Some would argue that in order to avoid lock in at all these levels, you need to limit your technology choices to those that comply with industry standards.  So what would that really look like?  Ten years ago, you’d have decided on a lamp stack.  Then, after several years of development on MySQL, Oracle buys MySQL.  Oops.  Now what? Migrate off of MySQL?  Fork the open source and maintain it yourself?

Will my cloud vendor lock me in and raise my price?

This is a possibility.  We’ve covered the ways that you get locked in, and from my knowledge I don’t know a cloud provider who has promised to never raise prices.  That said, I don’t think I’ve seen a cloud infrastructure vendor raise their price.  What is our guarantee? Well, there are really no guarantees in life, but as an economics major I learned that competition breeds innovation and efficiency.  Although Amazon has bragged of lowering prices without the competitive pressure to do so, that has changed.  They are still lowering prices, but they now have competitive pressure. Their most recent price drop helped them stay on par (for the most part) with Google’s recent price drops for GCE.

From my perspective, the reality is that these vendors offer services which are similar enough that they will be directly competing with each other for new workloads for years to come.  That should continue to push these companies to be more efficient and enable them to lower prices and be more competitive.  These price drops to date have not been just for new workloads, they have been across the board.  So all customers, whether they are locked in or not, benefit from the competitive pressure that cloud infrastructure companies are generating on each other.

Is avoiding lock-in the goal?

We usually tolerate some level of lock in because the business benefit far outweighs the associated risks.  Any time we adopt a technology we are taking some risk of lock in, and we are benefiting from the value that technology is bringing our business.  In order to keep up with our competition, we need to constantly innovate and differentiate our products.  Time spent re-inventing the wheel or maintaining a completely vendor neutral technology environment is time that could otherwise have been spent innovating differentiated services.  The biggest risk to your business? Losing your competitive advantage.

Ok, so how should this effect my infrastructure strategy?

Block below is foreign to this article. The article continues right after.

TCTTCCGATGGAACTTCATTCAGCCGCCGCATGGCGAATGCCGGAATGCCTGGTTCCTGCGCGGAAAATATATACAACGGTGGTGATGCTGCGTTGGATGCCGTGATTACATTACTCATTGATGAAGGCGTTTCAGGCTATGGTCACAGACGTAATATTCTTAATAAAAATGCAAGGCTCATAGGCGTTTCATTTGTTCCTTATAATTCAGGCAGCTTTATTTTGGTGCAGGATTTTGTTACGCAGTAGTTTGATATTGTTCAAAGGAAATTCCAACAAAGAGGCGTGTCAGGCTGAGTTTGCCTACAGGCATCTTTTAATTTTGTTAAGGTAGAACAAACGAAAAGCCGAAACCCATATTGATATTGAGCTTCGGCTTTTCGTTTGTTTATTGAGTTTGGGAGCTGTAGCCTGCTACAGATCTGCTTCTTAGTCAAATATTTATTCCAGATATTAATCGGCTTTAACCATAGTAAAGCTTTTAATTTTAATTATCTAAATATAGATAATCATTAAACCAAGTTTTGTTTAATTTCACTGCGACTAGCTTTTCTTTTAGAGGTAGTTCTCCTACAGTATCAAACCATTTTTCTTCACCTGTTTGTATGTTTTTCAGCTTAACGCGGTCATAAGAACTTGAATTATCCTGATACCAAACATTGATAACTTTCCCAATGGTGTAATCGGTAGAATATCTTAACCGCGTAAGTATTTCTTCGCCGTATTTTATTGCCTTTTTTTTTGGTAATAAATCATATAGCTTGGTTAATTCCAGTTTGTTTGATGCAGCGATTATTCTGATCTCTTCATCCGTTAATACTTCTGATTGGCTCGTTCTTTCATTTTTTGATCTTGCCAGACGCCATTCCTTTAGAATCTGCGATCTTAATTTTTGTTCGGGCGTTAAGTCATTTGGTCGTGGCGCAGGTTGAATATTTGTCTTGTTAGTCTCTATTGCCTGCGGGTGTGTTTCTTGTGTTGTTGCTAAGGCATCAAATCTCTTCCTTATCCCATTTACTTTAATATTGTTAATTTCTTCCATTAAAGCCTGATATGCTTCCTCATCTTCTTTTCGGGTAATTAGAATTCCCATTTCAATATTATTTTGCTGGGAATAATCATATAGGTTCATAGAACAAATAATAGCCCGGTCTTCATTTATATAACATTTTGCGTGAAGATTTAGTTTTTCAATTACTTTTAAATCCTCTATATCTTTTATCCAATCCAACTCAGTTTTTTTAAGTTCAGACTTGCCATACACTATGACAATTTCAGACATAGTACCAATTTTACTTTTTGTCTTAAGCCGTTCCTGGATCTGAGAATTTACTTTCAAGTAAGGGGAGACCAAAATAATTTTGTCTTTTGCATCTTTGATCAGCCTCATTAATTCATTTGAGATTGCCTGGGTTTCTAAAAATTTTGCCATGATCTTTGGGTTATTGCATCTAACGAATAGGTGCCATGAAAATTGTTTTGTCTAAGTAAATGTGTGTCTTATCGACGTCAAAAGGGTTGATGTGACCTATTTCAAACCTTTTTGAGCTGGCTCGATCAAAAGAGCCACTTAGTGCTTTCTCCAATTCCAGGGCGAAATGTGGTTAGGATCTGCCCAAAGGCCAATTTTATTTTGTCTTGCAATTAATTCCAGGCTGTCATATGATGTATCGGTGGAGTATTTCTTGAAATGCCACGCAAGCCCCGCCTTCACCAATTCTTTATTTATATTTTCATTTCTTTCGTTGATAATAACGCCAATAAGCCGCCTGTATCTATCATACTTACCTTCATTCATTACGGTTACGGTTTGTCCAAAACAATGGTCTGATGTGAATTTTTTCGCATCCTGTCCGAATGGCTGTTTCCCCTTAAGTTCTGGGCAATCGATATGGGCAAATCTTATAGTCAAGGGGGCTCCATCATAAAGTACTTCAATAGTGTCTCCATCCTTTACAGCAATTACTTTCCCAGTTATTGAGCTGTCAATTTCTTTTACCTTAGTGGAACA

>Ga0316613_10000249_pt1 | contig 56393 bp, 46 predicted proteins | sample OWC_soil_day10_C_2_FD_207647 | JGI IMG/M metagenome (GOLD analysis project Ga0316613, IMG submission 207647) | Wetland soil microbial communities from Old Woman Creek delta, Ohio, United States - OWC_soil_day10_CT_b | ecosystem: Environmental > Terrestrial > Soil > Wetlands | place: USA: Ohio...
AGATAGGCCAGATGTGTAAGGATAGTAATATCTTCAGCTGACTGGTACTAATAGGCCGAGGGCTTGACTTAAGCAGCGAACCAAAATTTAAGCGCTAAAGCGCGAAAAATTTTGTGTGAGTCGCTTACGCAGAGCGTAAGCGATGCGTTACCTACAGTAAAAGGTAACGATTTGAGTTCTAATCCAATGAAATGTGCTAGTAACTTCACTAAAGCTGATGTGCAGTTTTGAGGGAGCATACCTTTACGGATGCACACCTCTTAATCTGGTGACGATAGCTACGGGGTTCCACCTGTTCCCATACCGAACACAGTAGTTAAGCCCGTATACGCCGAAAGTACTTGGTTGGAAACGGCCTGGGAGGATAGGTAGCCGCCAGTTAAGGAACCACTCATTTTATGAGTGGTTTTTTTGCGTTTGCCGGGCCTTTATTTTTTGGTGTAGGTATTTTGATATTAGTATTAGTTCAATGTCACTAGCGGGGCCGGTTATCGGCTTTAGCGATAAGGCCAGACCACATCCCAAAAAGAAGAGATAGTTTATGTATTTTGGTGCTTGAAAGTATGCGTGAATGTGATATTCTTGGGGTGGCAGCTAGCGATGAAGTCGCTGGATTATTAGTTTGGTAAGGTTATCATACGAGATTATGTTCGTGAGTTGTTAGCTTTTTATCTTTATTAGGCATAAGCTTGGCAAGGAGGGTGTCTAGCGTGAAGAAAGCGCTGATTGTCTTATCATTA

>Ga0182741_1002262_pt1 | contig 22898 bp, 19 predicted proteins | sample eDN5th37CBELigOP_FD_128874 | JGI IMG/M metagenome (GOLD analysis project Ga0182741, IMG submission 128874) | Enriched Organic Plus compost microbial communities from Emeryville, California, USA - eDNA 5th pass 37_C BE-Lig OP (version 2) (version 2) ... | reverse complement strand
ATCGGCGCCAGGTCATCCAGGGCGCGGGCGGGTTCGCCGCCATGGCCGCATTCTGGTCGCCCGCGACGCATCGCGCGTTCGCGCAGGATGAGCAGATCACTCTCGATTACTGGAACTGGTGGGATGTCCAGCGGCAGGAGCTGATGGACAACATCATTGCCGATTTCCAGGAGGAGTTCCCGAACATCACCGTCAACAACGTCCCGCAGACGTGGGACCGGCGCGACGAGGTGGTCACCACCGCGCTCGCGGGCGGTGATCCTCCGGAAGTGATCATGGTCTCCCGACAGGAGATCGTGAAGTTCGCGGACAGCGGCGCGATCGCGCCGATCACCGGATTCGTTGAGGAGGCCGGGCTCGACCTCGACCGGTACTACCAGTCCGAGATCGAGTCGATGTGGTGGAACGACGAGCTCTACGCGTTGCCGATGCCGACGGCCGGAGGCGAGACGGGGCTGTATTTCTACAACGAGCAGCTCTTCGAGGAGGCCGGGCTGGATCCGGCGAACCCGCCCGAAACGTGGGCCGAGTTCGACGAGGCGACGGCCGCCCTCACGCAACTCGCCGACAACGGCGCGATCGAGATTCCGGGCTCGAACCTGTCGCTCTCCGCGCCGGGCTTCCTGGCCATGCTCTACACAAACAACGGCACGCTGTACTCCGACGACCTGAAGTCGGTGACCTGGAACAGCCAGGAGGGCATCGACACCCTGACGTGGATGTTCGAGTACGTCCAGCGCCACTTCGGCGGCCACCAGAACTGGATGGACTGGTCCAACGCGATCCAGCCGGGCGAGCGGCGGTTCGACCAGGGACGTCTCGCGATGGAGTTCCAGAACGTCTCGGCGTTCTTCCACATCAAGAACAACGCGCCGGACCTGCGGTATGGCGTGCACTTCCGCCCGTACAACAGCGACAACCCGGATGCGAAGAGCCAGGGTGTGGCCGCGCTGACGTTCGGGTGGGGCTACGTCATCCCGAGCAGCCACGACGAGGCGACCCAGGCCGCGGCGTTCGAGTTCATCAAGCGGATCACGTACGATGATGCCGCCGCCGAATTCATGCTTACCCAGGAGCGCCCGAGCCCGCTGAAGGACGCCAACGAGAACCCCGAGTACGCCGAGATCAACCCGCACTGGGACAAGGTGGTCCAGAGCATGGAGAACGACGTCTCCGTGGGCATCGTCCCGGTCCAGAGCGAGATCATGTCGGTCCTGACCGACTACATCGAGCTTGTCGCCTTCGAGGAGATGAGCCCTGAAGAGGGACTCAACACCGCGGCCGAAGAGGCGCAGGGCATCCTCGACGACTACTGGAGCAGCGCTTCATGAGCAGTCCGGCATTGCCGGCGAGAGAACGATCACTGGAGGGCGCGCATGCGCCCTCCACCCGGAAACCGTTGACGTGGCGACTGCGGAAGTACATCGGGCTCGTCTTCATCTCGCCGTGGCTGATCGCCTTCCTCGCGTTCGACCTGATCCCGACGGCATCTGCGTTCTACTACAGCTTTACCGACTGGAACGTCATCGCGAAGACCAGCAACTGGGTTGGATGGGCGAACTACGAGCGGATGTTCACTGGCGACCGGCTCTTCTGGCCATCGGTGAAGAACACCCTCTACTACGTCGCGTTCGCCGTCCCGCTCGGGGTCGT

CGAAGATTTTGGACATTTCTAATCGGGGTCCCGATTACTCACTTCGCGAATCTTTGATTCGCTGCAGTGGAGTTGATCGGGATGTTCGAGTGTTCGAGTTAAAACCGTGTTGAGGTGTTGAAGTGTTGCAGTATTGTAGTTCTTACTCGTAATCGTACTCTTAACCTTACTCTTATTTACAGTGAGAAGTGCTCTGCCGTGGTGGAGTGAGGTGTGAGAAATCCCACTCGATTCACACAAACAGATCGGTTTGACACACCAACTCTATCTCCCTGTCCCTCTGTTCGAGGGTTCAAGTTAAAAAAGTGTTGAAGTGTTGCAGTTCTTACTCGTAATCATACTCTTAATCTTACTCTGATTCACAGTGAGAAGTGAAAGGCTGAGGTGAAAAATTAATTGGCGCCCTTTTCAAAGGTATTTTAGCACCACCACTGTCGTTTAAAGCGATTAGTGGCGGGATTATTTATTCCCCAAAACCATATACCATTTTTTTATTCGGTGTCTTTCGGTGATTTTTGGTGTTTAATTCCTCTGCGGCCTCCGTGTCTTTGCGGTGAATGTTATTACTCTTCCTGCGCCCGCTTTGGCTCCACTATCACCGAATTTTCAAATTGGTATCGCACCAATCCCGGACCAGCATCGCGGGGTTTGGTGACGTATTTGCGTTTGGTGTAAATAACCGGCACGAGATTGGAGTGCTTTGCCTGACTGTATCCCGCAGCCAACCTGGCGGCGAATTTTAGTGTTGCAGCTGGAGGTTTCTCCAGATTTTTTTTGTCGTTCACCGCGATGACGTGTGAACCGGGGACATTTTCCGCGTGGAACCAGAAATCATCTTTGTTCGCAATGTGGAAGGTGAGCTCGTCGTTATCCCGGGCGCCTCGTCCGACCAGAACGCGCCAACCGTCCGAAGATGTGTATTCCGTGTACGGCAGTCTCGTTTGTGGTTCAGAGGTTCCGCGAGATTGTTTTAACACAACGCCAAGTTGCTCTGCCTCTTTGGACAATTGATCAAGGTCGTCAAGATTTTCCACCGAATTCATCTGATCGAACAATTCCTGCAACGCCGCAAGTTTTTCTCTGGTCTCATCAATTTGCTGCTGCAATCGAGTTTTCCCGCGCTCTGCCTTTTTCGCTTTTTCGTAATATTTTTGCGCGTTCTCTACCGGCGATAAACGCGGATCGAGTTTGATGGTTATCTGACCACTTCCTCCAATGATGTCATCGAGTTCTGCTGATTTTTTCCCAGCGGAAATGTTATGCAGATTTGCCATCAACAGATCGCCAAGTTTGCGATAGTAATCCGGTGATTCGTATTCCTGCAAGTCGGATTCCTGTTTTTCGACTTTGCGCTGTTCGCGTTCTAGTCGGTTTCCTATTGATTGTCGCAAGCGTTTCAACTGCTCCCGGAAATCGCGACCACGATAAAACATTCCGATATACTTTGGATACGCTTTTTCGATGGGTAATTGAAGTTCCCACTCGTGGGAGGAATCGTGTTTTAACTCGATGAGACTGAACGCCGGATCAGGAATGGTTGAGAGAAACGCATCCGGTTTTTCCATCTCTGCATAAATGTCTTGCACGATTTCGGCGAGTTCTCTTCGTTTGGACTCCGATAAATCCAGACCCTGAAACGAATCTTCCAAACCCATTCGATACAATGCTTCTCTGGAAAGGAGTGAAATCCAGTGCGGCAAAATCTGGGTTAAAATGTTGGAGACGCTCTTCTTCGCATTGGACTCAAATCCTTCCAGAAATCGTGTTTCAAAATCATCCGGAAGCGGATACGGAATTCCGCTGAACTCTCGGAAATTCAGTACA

Like all business decisions, we will weigh the strengths and weaknesses of possible strategies, and pick those that benefit our business most.  For most of us, this will mean spending less time worrying about getting locked in to a cloud vendor, and spending more time evaluating the offerings, and choosing the one that most closely complements our workloads, technology stack, SLA requirements, and budget.  We will look at the vendor’s past actions, and make a realistic judgement about the likelihood of how they will act in the future.  Although some will limit their technology and vendor choices to only those that are truly portable, they will perhaps be suffering from a different form of lock in.  Locked in to a smaller feature set, and forced to recreate the wheel in many areas and at great cost, when a proprietary 3rd party solution would make much more business sense.  The rest of us will make sound decisions on where we should best spend our focus, time and capital, and accept some level of lock in for the business benefits that we receive in exchange.

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Highly Available Network Address Translation, that friend you love to hate…

if you care about security, you should care about NAT

Who is NAT and what is HA?

As we outlined in our last blog, Amazon Web Services (AWS) introduced Virtual Private Cloud (VPC) years ago and many advanced networking and security concepts are only available to VPC customers.  The push for VPC adoption has progressed to the point that “EC2 Classic” is now a basic VPC with public subnet setup for you by default.  Network Address Translation (NAT) is a basic concept you can associate with your home Internet router.  This device takes your public IP address and shares it with a private network of machines.  In AWS, an instance in a VPC subnet with a route that includes an Internet Gateway attachment must have an Elastic IP Address or Public IP Address associated with it in order to gain access to the Internet.  An instance in a VPC subnet without a route that includes an Internet Gateway (private subnet) needs a way to get on the Internet, and that is where NAT comes in.  A NAT instance in the Public subnet can be used for private subnet instances as the route to the Internet.  High Availability or HA (not so much HA-HA funny) is how you address the issue of single points of failure.  If NAT is required for availability of your workload, you need NAT to be Highly Available (HA) as well.  So what now?

I’m better off alone…